Property Law Across the Seas
A French artist wants to buy an apartment in New York for a studio and living space. So far, this could be the start of a fairy tale in which the artist comes to NY, works hard, triumphs, etc. But, this real estate transaction soon turned to legal malpractice litigation. One reason for the problems is that the artist nominated another to take care of the transaction, a second reason is that the attorney seems to have done not much work.
In Ehrenhalt v Kinder; 2011 NY Slip Op 30375(U); February 15, 2011; Supreme Court, New York County ;Judge: Martin Shulman we see how things went bad:
"At the time she signed the contract, Shapolsky tendered the contract deposit of $85,000 directly to Kinder. Paragraph 3(i) of the contract confirms the foregoing and provides for plaintiff to pay an additional $20,000 on July 20, 2008, which she did, for a total contract deposit of $1 05,000. The unit required extensive renovation and/or repairs as reflected in a work rider attached to the contract. Kinder undertook to perform such work prior to closing. To finance this work, the contract provides for the immediate release of the contract deposit to defendant Max Management LLC (“Max LLC”).’ Thereafter, pursuant to a separate oral agreement of unspecified date, Ehrenhalt paid additional funds to Kinder- and/or Max LLC in the total amount of $28,597.45 for further renovations not indicated in the contract and not included in the purchase price (the “additional work”).‘ It appears Mehl ordered a title report pertaining to the unit on or about July 11 , 2008 and received it on or about July 24, 2008 (see Exh. 8 to Motion). The title report revealed that co-defendant Maxcine Holder (“Holder”) owned the unit, rather than Kinder, and further revealed the existence of two outstanding mortgages; an outstanding judgment of foreclosure; a lien for unpaid common charges; tax liens; and a certificate of occupancy designating the unit as a doctor’s office (hereinafter collectively referred to as the “title defects” or “title issues”). The total amount of liens exceeded the balance of the purchase price due,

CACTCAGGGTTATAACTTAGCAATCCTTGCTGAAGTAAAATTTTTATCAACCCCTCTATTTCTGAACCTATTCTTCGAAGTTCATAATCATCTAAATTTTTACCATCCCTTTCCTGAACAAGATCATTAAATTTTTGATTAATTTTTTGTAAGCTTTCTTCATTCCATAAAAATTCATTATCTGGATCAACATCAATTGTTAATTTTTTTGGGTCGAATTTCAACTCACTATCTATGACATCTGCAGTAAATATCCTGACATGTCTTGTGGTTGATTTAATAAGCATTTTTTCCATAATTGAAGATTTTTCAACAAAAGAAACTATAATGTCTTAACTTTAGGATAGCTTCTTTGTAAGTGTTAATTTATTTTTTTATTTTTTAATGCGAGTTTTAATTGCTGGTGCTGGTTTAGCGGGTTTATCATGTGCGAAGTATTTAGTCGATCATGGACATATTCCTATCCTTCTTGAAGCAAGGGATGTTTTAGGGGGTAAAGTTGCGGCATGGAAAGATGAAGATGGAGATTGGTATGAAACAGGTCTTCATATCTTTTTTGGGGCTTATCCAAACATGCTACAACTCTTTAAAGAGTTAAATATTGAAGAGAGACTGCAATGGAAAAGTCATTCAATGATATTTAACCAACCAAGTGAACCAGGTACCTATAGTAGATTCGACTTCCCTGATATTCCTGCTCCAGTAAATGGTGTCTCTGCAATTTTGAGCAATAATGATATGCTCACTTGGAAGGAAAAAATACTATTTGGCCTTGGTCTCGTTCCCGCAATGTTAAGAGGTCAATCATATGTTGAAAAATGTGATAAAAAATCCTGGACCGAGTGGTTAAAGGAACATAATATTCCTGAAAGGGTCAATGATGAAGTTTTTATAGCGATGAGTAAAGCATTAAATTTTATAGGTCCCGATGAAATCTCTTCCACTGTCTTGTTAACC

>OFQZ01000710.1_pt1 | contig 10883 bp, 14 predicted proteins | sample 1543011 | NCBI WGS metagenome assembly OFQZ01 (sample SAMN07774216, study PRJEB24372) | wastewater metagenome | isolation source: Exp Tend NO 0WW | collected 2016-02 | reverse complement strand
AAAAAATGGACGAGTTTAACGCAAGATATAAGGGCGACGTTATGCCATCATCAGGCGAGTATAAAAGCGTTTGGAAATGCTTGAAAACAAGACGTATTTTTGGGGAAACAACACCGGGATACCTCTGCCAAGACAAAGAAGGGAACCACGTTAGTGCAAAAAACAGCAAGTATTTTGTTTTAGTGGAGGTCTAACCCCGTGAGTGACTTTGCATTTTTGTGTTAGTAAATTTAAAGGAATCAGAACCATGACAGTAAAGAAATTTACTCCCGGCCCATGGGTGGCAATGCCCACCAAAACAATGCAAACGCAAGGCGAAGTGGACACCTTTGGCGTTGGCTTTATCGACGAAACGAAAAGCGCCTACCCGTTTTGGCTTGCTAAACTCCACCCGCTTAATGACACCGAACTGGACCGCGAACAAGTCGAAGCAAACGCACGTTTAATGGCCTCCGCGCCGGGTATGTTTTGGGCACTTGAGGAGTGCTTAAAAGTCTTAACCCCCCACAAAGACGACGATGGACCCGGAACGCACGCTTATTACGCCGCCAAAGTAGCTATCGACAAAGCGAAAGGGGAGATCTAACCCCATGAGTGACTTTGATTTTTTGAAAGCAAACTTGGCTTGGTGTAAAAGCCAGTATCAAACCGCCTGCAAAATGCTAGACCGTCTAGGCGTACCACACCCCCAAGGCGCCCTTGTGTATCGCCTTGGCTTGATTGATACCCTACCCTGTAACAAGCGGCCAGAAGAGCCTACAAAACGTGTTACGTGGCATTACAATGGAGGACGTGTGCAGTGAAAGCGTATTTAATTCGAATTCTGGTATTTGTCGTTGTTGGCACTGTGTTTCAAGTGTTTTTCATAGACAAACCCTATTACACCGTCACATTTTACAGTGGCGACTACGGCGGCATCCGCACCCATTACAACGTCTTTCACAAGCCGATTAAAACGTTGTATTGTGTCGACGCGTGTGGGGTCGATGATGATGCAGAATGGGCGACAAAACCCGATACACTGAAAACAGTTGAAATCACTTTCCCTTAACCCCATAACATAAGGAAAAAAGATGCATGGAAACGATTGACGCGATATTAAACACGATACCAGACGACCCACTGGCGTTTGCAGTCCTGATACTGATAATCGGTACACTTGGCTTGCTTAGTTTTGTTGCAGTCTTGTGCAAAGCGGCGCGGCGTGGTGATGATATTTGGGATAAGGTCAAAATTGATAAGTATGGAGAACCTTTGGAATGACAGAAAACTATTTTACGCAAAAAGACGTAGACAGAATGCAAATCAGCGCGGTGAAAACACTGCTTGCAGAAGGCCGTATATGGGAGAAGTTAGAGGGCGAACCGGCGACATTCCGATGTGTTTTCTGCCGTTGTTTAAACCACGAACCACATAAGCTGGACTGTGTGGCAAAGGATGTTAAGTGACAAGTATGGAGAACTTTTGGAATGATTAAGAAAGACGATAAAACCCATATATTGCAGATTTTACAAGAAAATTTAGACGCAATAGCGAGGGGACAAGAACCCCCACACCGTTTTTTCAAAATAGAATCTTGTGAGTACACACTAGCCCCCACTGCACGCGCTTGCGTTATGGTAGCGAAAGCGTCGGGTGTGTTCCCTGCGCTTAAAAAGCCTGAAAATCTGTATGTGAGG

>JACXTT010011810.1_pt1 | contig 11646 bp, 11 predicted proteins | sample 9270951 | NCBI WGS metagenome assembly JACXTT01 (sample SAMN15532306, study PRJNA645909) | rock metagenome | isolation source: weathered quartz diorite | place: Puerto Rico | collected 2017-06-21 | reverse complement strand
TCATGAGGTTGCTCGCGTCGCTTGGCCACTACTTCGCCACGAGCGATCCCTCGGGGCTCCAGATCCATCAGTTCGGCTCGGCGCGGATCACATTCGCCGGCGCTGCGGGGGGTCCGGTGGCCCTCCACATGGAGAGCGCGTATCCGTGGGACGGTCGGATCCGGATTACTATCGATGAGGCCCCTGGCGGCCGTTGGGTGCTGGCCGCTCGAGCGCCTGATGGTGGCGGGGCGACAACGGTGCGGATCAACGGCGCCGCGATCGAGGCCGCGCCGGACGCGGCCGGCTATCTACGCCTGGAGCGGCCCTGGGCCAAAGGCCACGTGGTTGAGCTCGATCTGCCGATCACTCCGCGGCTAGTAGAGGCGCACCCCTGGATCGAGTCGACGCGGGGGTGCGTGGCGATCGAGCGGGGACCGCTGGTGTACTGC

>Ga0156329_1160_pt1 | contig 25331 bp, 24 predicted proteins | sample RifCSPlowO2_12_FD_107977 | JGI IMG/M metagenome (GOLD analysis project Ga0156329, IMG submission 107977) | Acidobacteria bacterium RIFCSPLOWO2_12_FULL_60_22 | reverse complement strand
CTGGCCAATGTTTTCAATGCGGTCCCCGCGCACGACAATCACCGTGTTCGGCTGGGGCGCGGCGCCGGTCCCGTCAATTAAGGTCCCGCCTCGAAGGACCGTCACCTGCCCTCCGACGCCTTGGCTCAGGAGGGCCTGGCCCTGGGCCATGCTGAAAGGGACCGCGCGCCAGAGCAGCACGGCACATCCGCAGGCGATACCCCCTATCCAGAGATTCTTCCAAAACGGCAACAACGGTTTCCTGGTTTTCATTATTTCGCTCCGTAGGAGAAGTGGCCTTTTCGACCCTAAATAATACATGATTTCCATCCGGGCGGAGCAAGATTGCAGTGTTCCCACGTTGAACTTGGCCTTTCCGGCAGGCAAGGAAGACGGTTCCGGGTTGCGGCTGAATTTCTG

Understandably, the foregoing title defects delayed any possible closing."
"Turning to defendant's conduct after he learned of the title defects, as stated in Logalbo v Plishkiii, Rubano & Baum, supra: While the issue of whether certain conduct constitutes legal malpractice
normally requires a factual determination to be made by a jury . . , , a plaintiff will be entitled to summary judgment in a case where there is no conflict at all in the evidence, the defendant's conduct fell below any permissible standard of due care, and the plaintiff's conduct was not really
involved (citations omitted). Here, once he learned of the title defects, Mehl alleges only that he spoke to Kinder's closing attorney about these issues and was assured they would be resolved prior to closing. He also vaguely alleges he spoke to plaintiff numerous times about the title
defects and she repeatedly indicated her willingness to proceed to closing once title was clear. However, Mehl gives no indication when he spoke to plaintiff or what he claims to have told her, nor does he refute plaintiffs claim that the earliest correspondence documenting such discussions is dated December 2008 (Exh. 15 to Motion), months after plaintiff had already paid $1 33,597.45 to Kinder As to this claim, defendant does not meet his burden of refuting plaintiff's entitlement to summary judgment as to liability. This court finds that defendant's failure to advise plaintiff of the title defects immediately upon learning of same was a breach of his professional duty as a matter of law and that this negligence was a proximate cause of at least a portion of plaintiffs' damages, the amount of which will be determined at trial."